April 24, 2015 10:01 am | by NIST | News | Comments

Imagine shrinking tubes and beakers—in fact, most of a clinical chemistry lab—down to the size of a credit card. When engineers figured out how to do that two decades ago, they enabled complex tests to be performed with tiny "lab on a chip"...

Portable MRI Could Aid Wounded Soldiers in Third World

April 24, 2015 9:46 am | by Kevin Roark, Los Alamos National Laboratory | News | Comments

Scientists at Los Alamos National Laboratory are developing an ultra-low-field magnetic resonance imaging (MRI) system that could be low-power and lightweight enough for forward deployment on the battlefield and to field hospitals in the...

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Palm-Sized Chip Attacks Drug-Resistant Bacteria

April 24, 2015 9:04 am | by Johns Hopkins University | News | Comments

A Johns Hopkins engineer, supported by a major NIH grant, is leading a multi-institution team that wants to keep bacterial infections from dodging the dwindling arsenal of drugs that destroy the deadly microbes. The group’s goal is to...

Round-the-Clock Glucose Control for Pregnant Diabetic Women

April 23, 2015 10:46 am | by University of Leeds | News | Comments

Achieving better glucose control in pregnant women with diabetes by using continuous glucose monitoring may help them give birth to healthier children, new research from the University of Leeds says. Up to 50% of babies born to women with...

How a Computer Can Help Your Doctor Better Diagnose Cancer

April 23, 2015 10:40 am | by Adam Conner-Simons, CSAIL | News | Comments

Correctly diagnosing a person with cancer — and identifying the specific type of cancer — makes all the difference in successfully treating a patient. Today your doctor might draw from a dozen or so similar cases and a big book of guidelines...

Quick, Easy-to-Use Ketosis Breath Test Will Benefit Diabetics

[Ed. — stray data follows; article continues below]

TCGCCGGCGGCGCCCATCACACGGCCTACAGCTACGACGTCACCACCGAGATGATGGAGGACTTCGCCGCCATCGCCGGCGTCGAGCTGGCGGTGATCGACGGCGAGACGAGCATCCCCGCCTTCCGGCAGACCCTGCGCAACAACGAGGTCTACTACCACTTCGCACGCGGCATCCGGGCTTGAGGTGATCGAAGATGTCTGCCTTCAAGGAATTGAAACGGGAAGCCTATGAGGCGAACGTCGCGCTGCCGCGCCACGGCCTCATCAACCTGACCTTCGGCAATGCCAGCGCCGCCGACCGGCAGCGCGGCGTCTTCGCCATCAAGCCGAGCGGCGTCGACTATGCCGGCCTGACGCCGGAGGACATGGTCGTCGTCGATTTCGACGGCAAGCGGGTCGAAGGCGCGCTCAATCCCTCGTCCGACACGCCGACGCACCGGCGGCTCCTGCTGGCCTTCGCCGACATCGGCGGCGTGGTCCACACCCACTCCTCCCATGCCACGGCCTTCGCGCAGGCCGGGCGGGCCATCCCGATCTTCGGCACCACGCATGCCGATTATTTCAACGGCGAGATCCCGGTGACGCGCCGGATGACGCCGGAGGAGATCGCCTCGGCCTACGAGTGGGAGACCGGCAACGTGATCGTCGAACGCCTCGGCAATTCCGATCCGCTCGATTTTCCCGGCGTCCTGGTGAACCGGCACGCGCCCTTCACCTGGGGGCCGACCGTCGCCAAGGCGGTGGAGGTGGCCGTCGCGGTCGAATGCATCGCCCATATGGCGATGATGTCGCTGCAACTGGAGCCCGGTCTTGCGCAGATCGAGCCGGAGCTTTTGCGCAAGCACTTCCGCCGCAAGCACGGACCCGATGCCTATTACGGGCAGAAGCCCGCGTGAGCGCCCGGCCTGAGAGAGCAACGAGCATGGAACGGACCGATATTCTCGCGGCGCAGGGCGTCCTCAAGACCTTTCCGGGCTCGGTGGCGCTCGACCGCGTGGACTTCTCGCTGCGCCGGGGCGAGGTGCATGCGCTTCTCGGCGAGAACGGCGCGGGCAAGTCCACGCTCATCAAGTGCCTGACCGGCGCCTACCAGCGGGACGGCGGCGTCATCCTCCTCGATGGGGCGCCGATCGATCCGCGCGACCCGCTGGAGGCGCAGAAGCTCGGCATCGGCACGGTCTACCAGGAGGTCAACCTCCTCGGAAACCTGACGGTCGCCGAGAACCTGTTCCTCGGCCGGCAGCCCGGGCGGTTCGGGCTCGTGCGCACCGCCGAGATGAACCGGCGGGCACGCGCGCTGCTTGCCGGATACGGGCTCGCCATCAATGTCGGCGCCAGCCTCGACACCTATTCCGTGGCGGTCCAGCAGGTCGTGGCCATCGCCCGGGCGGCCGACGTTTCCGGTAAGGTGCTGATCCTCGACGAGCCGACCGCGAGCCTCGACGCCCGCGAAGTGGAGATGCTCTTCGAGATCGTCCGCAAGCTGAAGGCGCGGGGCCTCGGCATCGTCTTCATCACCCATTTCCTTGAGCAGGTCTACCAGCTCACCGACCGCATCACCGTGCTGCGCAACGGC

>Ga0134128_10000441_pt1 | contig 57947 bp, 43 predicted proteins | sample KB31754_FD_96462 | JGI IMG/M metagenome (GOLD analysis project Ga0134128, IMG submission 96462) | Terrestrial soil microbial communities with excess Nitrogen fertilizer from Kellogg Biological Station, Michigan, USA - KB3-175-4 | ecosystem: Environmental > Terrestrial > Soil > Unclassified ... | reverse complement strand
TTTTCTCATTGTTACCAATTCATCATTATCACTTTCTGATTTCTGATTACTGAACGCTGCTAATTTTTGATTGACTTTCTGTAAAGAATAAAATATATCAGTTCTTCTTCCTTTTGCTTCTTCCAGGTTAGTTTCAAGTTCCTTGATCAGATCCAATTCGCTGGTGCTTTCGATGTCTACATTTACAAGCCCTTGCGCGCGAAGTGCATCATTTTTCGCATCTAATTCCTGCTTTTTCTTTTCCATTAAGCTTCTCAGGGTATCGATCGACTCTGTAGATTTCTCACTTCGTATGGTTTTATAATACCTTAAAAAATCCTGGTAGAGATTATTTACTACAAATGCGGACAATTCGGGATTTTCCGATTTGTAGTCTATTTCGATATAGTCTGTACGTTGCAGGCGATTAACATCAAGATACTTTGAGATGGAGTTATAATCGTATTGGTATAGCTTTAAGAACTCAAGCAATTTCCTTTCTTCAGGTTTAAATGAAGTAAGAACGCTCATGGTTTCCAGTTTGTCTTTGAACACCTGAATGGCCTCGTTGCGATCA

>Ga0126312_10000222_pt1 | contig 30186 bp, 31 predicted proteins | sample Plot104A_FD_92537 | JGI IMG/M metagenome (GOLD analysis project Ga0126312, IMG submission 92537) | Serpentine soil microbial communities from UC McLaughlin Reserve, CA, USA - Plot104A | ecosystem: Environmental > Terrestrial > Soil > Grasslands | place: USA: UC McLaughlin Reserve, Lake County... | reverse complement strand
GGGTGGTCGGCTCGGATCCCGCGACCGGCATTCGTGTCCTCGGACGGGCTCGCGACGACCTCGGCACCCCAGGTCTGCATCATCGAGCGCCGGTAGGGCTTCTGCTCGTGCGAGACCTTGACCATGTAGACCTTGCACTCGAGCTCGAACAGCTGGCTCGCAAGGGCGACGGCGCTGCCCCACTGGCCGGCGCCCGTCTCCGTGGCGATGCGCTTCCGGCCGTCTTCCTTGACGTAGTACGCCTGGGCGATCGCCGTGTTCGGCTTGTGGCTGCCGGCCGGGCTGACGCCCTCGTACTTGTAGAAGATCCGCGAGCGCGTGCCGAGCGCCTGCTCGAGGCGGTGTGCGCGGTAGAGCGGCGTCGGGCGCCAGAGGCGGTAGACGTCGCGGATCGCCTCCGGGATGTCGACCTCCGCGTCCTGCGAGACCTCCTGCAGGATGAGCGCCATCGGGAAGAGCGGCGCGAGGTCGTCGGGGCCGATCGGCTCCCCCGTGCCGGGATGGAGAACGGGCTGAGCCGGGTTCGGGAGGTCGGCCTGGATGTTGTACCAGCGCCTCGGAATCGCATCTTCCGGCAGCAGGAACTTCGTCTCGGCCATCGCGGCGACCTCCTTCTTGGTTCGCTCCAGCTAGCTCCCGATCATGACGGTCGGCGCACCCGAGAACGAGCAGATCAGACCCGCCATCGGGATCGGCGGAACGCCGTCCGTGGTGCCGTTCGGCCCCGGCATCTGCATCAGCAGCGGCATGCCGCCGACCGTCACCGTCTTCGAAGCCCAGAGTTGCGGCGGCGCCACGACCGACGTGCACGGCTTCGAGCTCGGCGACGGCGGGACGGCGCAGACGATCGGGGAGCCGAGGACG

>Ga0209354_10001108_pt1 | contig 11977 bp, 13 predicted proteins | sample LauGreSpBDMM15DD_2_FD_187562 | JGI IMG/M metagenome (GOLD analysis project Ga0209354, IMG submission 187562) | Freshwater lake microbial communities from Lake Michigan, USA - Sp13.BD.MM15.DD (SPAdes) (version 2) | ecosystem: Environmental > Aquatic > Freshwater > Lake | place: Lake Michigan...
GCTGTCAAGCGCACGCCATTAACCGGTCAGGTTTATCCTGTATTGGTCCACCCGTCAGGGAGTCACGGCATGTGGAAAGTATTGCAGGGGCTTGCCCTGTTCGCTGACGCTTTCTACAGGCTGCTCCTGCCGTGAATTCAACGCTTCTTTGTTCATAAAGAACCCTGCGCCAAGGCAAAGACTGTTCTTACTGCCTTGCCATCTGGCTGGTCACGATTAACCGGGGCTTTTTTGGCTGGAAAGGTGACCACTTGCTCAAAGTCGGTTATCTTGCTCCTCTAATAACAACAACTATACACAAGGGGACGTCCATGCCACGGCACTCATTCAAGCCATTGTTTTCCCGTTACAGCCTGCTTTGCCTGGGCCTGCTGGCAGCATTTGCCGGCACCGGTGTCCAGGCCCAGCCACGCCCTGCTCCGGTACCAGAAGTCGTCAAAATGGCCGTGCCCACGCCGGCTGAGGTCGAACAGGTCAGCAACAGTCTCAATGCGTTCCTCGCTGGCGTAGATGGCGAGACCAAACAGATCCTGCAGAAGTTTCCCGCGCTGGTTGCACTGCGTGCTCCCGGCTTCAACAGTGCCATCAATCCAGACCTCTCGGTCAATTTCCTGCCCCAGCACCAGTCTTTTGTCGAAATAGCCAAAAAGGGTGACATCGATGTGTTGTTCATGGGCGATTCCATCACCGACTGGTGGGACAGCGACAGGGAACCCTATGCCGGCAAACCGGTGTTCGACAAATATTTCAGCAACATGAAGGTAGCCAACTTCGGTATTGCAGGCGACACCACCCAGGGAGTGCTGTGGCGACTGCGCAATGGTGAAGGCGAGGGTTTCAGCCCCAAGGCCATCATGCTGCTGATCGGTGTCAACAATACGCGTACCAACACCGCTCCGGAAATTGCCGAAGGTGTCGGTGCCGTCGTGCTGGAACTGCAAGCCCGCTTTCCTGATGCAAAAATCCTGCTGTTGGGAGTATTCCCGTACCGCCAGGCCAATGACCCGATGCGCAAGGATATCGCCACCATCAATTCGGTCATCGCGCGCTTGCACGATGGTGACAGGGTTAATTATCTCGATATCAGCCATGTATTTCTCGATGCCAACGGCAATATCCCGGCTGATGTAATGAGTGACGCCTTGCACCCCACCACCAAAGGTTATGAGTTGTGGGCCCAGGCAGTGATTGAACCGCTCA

April 23, 2015 9:56 am | by Technical Research Centre of Finland (VTT) | News | Comments

VTT has developed a quick, easy-to-use ketosis test for consumers that can detect acetone on exhaled breath. The test will benefit diabetics and dieters in particular, but it can easily be adapted to other uses as well, such as the detection...

Drug-Eluting Implant Determines Personalized Cancer Treatment

April 22, 2015 4:04 pm | by Massachusetts Institute of Technology | News | Comments

More than 100 drugs have been approved to treat cancer, but predicting which ones will help a particular patient is an inexact science at best. A new device developed at MIT may change that. The implantable device, about the size of the grain...

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Transportable MRI Speeds Up Stroke Patients' Diagnosis and Treatment

April 22, 2015 10:37 am | by Victoria University of Wellington | News | Comments

Named the ‘MRI Ambulance’, the design places a Magnetic Resonance Imaging (MRI) scanner within a refrigerated shipping container which can be transported on the back of a flatbed truck. “Unlike mobile MRIs, the MRI Ambulance is designed...

Photos of the Day: Video Game Helps Diagnose Tuberculosis

April 22, 2015 10:03 am | by Universidad Politécnica de Madrid | News | Comments

Every week, people around the world play over 3 billion hours of videogames. What if, instead of shooting aliens or stealing cars, playing these games helped diagnose diseases? This opportunity is the foundation of TuberSpot, an online game that...

DNA Markers Could Allow Noninvasive Cancer Screening

April 22, 2015 9:06 am | by Mayo Clinic | News | Comments